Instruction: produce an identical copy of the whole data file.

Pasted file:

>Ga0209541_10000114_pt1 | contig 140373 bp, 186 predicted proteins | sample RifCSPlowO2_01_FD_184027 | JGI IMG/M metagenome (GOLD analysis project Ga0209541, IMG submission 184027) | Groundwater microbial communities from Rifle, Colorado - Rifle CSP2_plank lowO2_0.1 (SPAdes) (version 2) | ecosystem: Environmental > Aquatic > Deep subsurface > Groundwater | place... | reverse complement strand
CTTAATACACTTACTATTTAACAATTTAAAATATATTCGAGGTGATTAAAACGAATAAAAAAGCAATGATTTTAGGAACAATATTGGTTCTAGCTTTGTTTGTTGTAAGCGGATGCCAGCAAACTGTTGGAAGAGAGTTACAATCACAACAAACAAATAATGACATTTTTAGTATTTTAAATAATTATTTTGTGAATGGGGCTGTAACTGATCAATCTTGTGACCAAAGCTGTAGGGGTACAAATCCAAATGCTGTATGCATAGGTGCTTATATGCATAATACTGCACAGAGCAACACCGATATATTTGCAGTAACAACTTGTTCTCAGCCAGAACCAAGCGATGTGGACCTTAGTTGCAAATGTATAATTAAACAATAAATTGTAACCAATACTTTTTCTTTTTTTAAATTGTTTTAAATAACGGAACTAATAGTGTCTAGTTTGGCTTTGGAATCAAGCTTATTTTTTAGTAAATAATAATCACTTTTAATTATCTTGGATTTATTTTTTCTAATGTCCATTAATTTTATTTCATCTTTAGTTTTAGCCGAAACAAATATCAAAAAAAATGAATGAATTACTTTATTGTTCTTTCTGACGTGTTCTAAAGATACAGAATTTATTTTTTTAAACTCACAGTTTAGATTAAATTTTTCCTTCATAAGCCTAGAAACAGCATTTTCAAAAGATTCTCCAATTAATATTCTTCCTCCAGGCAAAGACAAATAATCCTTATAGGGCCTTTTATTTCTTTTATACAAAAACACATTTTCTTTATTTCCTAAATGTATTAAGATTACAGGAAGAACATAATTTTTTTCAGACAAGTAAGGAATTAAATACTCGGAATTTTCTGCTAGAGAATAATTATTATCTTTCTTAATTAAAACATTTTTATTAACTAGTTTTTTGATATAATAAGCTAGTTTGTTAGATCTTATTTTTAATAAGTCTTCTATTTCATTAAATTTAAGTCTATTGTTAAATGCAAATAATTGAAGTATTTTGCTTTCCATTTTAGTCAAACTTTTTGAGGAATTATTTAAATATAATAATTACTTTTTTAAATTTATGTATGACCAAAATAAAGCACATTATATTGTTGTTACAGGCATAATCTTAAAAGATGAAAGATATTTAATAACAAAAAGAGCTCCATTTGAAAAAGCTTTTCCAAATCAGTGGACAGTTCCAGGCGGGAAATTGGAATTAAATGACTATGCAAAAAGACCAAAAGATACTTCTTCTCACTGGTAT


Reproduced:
>Ga0209541_10000114_pt1 | contig 140373 bp, 186 predicted proteins | sample RifCSPlowO2_01_FD_184027 | JGI IMG/M metagenome (GOLD analysis project Ga0209541, IMG submission 184027) | Groundwater microbial communities from Rifle, Colorado - Rifle CSP2_plank lowO2_0.1 (SPAdes) (version 2) | ecosystem: Environmental > Aquatic > Deep subsurface > Groundwater | place... | reverse complement strand
CTTAATACACTTACTATTTAACAATTTAAAATATATTCGAGGTGATTAAAACGAATAAAAAAGCAATGATTTTAGGAACAATATTGGTTCTAGCTTTGTTTGTTGTAAGCGGATGCCAGCAAACTGTTGGAAGAGAGTTACAATCACAACAAACAAATAATGACATTTTTAGTATTTTAAATAATTATTTTGTGAATGGGGCTGTAACTGATCAATCTTGTGACCAAAGCTGTAGGGGTACAAATCCAAATGCTGTATGCATAGGTGCTTATATGCATAATACTGCACAGAGCAACACCGATATATTTGCAGTAACAACTTGTTCTCAGCCAGAACCAAGCGATGTGGACCTTAGTTGCAAATGTATAATTAAACAATAAATTGTAACCAATACTTTTTCTTTTTTTAAATTGTTTTAAATAACGGAACTAATAGTGTCTAGTTTGGCTTTGGAATCAAGCTTATTTTTTAGTAAATAATAATCACTTTTAATTATCTTGGATTTATTTTTTCTAATGTCCATTAATTTTATTTCATCTTTAGTTTTAGCCGAAACAAATATCAAAAAAAATGAATGAATTACTTTATTGTTCTTTCTGACGTGTTCTAAAGATACAGAATTTATTTTTTTAAACTCACAGTTTAGATTAAATTTTTCCTTCATAAGCCTAGAAACAGCATTTTCAAAAGATTCTCCAATTAATATTCTTCCTCCAGGCAAAGACAAATAATCCTTATAGGGCCTTTTATTTCTTTTATACAAAAACACATTTTCTTTATTTCCTAAATGTATTAAGATTACAGGAAGAACATAATTTTTTTCAGACAAGTAAGGAATTAAATACTCGGAATTTTCTGCTAGAGAATAATTATTATCTTTCTTAATTAAAACATTTTTATTAACTAGTTTTTTGATATAATAAGCTAGTTTGTTAGATCTTATTTTTAATAAGTCTTCTATTTCATTAAATTTAAGTCTATTGTTAAATGCAAATAATTGAAGTATTTTGCTTTCCATTTTAGTCAAACTTTTTGAGGAATTATTTAAATATAATAATTACTTTTTTAAATTTATGTATGACCAAAATAAAGCACATTATATTGTTGTTACAGGCATAATCTTAAAAGATGAAAGATATTTAATAACAAAAAGAGCTCCATTTGAAAAAGCTTTTCCAAATCAGTGGACAGTTCCAGGCGGGAAATTGGAATTAAATGACTATGCAAAAAGACCAAAAGATACTTCTTCTCACTGGTAT